|Tuesday, 20 January 2004|
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Chance for a new start
As the Memorandum of Understanding between the PA and the JVP takes effect today, the public expectation is likely to be that it would be instrumental in promoting the interests of the people. In fact, this would be the yardstick by which its value will be measured.
If public pronouncements of some top politicians attached to the alliance are anything to go by, however, the alliance could be seen as promotive of the national interest, although many a difficult challenge lies in its path.
For instance, we have the statement by JVP General Secretary Tilvin Silva that his party is willing to even dialogue with LTTE leader Prabhakaran, provided the talks are conducted within the framework of a united Sri Lanka and not a divided country.
This position should not prove problematic because the established consensus in Southern Sri Lanka is that the political solution which should be evolved to our conflict should be based on power devolution to the North-East and not on a separate state for the North-East.
The 'new terms' which the JVP General Secretary suggests should be the basis of future negotiations, need to take cognizance of this consensus if they are to prove workable.
For, the history of the conflict makes it very clear that there could be no forward movement in the peace process, unless and until the need for power devolution to the North-East is recognised and acted on.
In fact, federalism is now part and parcel of the language of conflict resolution in this country.
The new alliance's commitment to Social Democracy could also be welcomed because Sri Lanka still remains a great and formidable distance away from a participatory democracy, where the rights of the people would be fully respected and their well-being wholeheartedly and consistently promoted by the government of the day, besides the people figuring prominently in decision-making on matters affecting their interests.
We also note that little or no effort has been made to rejuvenate essential services, such as health, education, food security and housing, which impinge very closely on the common good. Under a Social Democracy, these issues will be high-up on the State's agenda.
We also welcome the alliance's commitment to an independent foreign policy because an attempt to veer away from our foundation of non-alignment, could damage our national interest considerably.
"Friendship with all and enmity towards none" was the cornerstone of our foreign policy and it would be in keeping with this time-honoured principle to steer an independent course in world affairs.
New diseases, new challenges
Most chickens are destined for the dinner table, but hundreds of thousands of the birds in Asia face an earlier exit as a dreaded bird flu spreads across the region.
Diseases caused by pathogens that deftly move from animals to humans are on the rise. AIDS, SARS, BSE and now bird flu are taking a heavy human toll as they spread globally.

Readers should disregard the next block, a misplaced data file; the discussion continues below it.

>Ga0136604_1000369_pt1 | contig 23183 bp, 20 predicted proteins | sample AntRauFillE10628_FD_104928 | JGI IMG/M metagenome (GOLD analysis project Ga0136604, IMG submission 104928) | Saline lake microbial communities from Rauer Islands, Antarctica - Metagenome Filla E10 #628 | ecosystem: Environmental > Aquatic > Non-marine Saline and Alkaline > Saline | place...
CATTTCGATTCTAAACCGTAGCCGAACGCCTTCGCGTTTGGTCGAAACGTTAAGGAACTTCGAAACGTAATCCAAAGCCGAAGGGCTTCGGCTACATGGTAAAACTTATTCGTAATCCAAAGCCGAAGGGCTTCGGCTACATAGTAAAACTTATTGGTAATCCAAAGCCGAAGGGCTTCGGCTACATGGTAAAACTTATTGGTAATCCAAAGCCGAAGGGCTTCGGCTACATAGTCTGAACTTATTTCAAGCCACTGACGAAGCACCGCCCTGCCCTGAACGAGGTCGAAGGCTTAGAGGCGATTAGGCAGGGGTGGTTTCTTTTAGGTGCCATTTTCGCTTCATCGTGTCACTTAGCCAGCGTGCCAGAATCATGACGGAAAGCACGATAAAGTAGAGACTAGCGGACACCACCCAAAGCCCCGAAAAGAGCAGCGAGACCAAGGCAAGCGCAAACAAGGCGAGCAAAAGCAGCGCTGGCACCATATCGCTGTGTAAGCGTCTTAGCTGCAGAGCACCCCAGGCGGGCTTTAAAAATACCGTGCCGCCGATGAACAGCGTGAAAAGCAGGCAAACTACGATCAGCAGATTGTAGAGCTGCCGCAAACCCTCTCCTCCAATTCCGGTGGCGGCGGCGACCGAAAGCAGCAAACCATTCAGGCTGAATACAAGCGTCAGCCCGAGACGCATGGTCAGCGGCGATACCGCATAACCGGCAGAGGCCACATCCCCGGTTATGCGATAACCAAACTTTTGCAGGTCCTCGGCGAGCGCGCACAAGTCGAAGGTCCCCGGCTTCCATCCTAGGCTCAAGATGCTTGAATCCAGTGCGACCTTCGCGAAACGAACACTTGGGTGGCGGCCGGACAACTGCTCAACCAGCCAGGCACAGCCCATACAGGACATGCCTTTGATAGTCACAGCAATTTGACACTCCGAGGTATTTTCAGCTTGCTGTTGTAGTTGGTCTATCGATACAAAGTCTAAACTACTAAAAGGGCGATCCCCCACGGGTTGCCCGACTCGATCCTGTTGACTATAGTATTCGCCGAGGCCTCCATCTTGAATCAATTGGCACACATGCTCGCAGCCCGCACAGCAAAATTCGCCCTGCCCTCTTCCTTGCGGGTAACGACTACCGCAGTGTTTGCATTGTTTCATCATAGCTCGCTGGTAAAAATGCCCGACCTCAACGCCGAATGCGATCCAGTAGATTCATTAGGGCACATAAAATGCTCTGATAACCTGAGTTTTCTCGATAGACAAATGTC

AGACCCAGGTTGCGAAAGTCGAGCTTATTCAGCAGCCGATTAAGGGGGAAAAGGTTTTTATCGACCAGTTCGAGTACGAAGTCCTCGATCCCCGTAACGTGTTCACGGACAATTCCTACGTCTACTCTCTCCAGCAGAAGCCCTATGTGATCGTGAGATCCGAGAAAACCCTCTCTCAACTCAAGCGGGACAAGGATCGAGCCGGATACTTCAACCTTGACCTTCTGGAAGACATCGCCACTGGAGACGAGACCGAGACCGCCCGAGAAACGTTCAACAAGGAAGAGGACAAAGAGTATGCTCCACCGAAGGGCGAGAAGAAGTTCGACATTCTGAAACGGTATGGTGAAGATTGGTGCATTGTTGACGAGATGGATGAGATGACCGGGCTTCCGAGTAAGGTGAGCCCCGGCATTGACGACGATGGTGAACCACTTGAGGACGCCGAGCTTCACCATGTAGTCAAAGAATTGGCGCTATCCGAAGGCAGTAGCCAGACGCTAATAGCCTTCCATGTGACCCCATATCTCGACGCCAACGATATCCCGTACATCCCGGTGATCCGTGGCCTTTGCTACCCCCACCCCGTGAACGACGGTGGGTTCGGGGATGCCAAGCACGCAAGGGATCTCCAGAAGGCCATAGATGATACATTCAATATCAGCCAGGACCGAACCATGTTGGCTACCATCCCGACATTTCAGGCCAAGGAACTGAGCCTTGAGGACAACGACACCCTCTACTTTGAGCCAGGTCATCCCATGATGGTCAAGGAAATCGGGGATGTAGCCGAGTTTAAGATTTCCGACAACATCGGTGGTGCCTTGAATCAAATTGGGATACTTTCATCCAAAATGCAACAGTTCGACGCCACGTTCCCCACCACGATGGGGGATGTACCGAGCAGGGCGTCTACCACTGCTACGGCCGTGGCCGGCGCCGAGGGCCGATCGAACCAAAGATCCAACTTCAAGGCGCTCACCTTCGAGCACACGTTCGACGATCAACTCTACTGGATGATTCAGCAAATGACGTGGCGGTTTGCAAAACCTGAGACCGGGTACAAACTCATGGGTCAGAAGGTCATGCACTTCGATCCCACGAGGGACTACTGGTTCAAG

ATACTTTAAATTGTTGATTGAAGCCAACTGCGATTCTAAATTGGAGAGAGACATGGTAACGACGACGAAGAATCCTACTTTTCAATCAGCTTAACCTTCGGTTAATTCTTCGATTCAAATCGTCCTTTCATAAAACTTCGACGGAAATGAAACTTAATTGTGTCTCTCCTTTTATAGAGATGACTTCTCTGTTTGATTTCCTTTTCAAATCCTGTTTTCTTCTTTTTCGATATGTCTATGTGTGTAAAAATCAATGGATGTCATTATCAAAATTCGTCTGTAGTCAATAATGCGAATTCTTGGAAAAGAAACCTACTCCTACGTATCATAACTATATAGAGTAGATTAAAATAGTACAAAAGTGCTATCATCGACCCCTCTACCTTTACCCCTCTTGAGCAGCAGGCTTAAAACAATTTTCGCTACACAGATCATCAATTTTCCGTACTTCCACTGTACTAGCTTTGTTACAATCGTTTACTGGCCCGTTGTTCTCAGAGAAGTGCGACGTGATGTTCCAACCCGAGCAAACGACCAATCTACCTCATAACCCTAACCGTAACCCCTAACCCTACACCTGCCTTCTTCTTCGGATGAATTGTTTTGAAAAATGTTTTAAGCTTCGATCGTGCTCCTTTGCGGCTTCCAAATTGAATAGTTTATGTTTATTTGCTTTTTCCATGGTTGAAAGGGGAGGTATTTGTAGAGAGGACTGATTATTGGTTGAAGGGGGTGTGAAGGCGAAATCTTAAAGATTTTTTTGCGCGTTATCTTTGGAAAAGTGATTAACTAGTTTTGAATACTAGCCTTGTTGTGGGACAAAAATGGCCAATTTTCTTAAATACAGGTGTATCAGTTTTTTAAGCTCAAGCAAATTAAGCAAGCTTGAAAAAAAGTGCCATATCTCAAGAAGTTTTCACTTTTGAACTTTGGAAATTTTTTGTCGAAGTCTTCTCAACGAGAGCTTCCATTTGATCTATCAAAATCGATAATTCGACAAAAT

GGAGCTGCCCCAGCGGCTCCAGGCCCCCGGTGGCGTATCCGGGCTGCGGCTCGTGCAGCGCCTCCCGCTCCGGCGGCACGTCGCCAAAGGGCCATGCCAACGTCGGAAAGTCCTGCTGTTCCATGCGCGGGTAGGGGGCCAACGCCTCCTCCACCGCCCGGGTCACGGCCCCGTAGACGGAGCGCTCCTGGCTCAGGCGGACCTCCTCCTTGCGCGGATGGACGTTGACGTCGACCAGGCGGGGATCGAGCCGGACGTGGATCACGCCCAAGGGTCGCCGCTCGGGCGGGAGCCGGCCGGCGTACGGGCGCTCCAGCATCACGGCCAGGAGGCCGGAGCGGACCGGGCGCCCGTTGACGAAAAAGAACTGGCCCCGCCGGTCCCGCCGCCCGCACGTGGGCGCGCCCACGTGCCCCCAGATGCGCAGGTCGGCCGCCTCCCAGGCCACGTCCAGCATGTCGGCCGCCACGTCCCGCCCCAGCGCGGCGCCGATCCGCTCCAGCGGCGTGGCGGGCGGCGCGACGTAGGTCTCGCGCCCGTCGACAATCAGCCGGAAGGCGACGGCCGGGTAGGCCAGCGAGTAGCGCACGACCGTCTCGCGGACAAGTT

Scientists are probing as to how these pathogens made the transition. The World Health Organisation (WHO) is trying to develop effective cures and vaccines.
These outbreaks prove clearly that the world is still vulnerable to new diseases in spite of vast advances in medical science and health technology which have eradicated a number of illnesses.
Modern lifestyles also play a part in the rapid worldwide transmission of these life-threatening diseases. Thanks to affordable air travel, an infected person can travel to another country in hours.
Likewise, better freezing techniques and frequent shipping links have enabled consumers to purchase meat products produced half a world away. The damage has been done by the time most countries ban meat products from disease-hit regions.
Sri Lanka has been lucky not to have been hit by SARS and bird flu so far. The authorities have taken several precautions to ensure that these afflictions are kept at bay.
Such measures must continue until the WHO sounds an all-clear regarding these deadly ailments. Our livestock must also be protected from animal diseases sweeping the world so that their transmission to humans can be prevented.
Implementing these measures is vital as any detection of the new diseases in the country will have serious implications on the economy and tourism. Last week, the Health Ministry had to issue a special statement after a Malaysian newspaper reported about a SARS-like flu spreading in Sri Lanka. It turned out to be false, but many prospective visitors abandoned their travel plans.
The international community must collectively confront these new diseases. Rich countries must help their poor cousins to tide over this difficult period. Global cooperation is the only hope for liberating humanity from these unseen purveyors of death.
Produced by Lake House